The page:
Welcome to Andalusia Farm

Andalusia Farm was the home of celebrated author Flannery O’Connor.

Flannery O’Connor was an American author, known mostly for her two novels ‘Wise Blood’ and ‘The Violent Bear It Away’, over thirty two short stories, collections such as ‘A Good Man Is Hard to Find and Other Stories’, ‘Everything That Rises Must Converge’ and ‘The Complete Stories’, nonfiction works such as ‘Mystery and Manners: Occasional Prose’ and journals among others. Flannery O’Connor became a celebrated Southern writer of her time. ‘The Complete Stories’ won the U.S. National Book Award for fiction in 1972, albeit the collection was compiled posthumously.


Early Life of Flannery O’Connor


Flannery O’Connor was born as Mary Flannery O’Connor on the 25th of March in 1925 at Savannah in Georgia. She died at a young age of thirty nine on the 3rd of August in 1964 at Milledgeville in Georgia. O’Connor was a novelist, essayist and short story writer. She wrote journals and letters. She had also conducted some noteworthy interviews. She was active for a period of twenty years from 1946 to 1964. She specialized the southern gothic genre and mostly wrote about Catholicism, morality, transcendence and grace. She became associated with the literary movement of Christian realism. ‘Wise Blood’, ‘The Violent Bear It Away’ and ‘A Good Man Is Hard to Find’ remain her best known works till date.


O’Connor was the only child of real estate agent Edward Francis O’Connor and Regina Cline. Her family moved to the now famous Andalusia Farm at Milledgeville in Georgia when she was fifteen. Andalusia is presently a museum celebrated the life, works and legacy of Flannery O’Connor. Within a year of moving from Savannah to their new home, she lost her father to systemic lupus erythematosus. She continued to live at the new house with her mother.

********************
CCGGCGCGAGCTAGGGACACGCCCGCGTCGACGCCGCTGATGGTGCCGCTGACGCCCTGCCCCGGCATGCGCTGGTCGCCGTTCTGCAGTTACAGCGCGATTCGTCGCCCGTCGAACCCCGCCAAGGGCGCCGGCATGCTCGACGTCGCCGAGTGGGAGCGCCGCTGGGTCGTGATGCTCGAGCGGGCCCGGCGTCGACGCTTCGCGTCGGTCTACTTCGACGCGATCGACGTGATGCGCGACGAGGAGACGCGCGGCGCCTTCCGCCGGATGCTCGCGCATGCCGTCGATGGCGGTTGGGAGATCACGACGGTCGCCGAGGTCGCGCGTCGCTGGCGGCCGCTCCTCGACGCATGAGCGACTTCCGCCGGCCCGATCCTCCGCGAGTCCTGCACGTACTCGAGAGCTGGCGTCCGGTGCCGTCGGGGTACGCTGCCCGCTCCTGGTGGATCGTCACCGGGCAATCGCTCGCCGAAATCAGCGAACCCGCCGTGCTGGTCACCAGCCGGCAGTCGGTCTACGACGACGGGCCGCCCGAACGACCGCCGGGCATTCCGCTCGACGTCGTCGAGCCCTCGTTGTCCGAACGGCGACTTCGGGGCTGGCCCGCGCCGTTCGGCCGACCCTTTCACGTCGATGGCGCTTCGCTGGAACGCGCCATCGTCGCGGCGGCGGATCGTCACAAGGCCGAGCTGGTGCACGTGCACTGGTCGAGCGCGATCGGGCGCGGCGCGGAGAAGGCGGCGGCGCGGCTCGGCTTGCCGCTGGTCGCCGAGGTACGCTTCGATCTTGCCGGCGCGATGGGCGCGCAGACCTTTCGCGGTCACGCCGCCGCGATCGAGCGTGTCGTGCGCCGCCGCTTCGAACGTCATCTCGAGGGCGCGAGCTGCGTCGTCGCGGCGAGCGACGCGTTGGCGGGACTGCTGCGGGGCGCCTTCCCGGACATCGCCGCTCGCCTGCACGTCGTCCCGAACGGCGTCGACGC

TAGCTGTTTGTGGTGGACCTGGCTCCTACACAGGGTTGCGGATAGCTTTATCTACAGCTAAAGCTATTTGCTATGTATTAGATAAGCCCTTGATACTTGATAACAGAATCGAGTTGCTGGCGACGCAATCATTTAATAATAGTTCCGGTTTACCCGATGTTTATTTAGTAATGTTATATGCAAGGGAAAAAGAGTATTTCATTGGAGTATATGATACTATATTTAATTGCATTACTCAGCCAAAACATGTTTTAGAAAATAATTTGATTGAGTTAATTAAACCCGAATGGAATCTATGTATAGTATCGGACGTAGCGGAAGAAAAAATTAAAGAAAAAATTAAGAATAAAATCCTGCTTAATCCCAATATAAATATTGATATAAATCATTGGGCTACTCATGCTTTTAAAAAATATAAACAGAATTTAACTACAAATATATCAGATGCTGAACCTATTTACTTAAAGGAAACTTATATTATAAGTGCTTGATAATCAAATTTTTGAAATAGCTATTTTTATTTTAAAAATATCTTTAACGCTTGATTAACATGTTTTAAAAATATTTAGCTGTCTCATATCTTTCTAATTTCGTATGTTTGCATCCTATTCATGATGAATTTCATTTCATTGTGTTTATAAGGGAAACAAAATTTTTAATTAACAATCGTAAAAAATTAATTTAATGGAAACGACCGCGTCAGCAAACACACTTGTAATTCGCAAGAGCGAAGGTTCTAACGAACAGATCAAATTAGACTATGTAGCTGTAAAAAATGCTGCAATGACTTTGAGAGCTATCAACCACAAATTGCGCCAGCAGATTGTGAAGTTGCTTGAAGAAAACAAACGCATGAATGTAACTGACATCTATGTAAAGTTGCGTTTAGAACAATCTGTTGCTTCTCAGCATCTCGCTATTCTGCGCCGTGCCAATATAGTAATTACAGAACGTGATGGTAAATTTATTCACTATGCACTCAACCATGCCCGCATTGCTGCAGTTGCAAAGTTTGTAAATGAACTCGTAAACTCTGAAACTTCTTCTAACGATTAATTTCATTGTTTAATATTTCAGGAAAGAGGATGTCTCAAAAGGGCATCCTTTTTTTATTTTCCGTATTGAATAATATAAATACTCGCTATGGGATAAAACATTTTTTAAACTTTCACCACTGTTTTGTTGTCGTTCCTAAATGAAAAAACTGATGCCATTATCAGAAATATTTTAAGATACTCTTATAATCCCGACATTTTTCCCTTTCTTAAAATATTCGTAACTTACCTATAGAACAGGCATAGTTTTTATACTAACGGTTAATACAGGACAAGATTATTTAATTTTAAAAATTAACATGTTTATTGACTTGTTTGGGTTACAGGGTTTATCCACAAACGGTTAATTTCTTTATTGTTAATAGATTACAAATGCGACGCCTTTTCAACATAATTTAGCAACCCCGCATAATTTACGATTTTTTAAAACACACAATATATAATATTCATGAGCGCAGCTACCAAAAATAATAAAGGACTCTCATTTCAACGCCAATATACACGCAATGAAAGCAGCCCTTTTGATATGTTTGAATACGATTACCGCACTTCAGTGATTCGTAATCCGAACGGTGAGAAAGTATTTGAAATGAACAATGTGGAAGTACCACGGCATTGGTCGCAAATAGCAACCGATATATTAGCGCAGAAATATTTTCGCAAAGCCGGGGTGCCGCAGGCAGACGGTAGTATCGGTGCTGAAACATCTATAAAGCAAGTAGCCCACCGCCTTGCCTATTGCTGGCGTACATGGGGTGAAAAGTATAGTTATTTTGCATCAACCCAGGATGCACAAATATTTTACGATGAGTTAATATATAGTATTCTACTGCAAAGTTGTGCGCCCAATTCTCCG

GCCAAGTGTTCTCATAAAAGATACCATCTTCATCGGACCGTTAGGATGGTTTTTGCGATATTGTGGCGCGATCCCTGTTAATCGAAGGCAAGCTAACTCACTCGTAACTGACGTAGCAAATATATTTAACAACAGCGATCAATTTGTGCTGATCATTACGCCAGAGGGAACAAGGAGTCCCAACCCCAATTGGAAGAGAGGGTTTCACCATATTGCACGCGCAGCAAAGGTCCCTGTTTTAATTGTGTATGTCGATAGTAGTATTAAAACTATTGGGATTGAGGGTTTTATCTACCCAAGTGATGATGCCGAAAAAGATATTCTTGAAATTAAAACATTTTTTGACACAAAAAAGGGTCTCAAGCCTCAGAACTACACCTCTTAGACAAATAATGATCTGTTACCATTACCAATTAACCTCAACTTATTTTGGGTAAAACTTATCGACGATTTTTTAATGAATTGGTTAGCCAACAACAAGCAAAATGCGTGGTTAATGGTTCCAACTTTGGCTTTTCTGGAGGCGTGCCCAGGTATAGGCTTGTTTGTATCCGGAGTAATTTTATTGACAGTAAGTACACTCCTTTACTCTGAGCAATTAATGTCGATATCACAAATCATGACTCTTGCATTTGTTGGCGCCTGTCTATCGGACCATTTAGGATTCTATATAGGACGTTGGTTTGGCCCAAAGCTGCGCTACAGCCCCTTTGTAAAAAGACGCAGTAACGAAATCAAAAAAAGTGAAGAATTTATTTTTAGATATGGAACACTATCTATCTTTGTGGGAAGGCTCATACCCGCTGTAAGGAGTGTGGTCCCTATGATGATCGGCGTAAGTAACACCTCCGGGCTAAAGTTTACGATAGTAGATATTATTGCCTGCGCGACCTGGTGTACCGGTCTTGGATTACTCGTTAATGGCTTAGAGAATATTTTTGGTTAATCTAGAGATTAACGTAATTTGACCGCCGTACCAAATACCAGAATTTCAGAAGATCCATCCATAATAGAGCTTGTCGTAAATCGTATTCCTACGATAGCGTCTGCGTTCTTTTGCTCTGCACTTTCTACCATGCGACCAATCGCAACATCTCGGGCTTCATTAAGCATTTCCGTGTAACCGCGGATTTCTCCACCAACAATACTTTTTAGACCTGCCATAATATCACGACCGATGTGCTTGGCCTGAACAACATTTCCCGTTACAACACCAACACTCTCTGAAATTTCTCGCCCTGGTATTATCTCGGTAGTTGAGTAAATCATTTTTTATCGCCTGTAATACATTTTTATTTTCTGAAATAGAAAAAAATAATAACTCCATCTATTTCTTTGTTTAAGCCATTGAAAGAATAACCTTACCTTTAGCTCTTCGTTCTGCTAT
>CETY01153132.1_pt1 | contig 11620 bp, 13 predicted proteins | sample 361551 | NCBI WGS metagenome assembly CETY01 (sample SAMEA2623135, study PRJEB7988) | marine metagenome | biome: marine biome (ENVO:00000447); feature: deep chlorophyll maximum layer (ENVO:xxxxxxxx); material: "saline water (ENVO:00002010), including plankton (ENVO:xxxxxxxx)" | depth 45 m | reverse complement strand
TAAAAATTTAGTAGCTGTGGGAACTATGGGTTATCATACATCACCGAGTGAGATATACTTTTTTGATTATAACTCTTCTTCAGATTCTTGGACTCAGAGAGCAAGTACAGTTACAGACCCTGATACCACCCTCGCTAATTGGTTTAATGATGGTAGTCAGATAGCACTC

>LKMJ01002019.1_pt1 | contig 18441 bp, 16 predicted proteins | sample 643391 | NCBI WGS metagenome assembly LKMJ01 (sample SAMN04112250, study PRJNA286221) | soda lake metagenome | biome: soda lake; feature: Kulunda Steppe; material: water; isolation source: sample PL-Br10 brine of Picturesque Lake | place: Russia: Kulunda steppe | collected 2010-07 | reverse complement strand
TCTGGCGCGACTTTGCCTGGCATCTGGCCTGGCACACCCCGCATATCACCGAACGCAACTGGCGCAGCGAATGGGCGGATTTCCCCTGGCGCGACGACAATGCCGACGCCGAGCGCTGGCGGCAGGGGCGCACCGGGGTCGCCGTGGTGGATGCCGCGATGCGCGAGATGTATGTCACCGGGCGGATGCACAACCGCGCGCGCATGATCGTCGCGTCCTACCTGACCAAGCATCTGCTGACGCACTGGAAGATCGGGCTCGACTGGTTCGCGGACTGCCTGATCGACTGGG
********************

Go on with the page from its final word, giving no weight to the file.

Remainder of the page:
O’Connor graduated from Peabody High School in 1942. She was the art director of the school newspaper. She pursued a three year graduation program in social sciences at Georgia State College for Women which is presently known as Georgia College & State University and completed it in 1945. She was known for her cartoon works published in the student newspaper of Georgia College. Within a year, she got an opportunity to participate at the Iowa Writers’ Workshop and later studied journalism at the University of Iowa.


It was at the university where she was introduced to writers and critics, the likes of Robert Penn Warren, Robie Macauley, John Crowe Ransom, Andrew Lytle and Austin Warren. It was Andrew Lytle who was impressed by her fiction and encouraged her to become a writer. Lytle went on to publish many stories written by her in Sewanee Review. The director of the workshop at the university, Paul Engle was among the first people to read the nascent drafts of what eventually became Wise Blood. O’Connor completed her master’s in 1947.


Career of Flannery O’Connor


Flannery O’Connor moved to New York for one summer when she was a part of a community of artists called Yaddo at Saratoga Springs. She continued to write Wise Blood but also finished many short stories during this summer. A year later, she was invited by Robert Fitzgerald and his wife to stay with them at Ridgefield in Connecticut. Robert Fitzgerald was an expert in translating the classics. O’Connor was a passionate writer. Although she had written only two novels, she did pen down dozens of short stories and most of the collections were compile during her lifetime. Many of her works have been published in other major anthologies. Wise Blood was adapted into a film. She could not finish a novel that had the working title ‘Why Do the Heathen Rage?’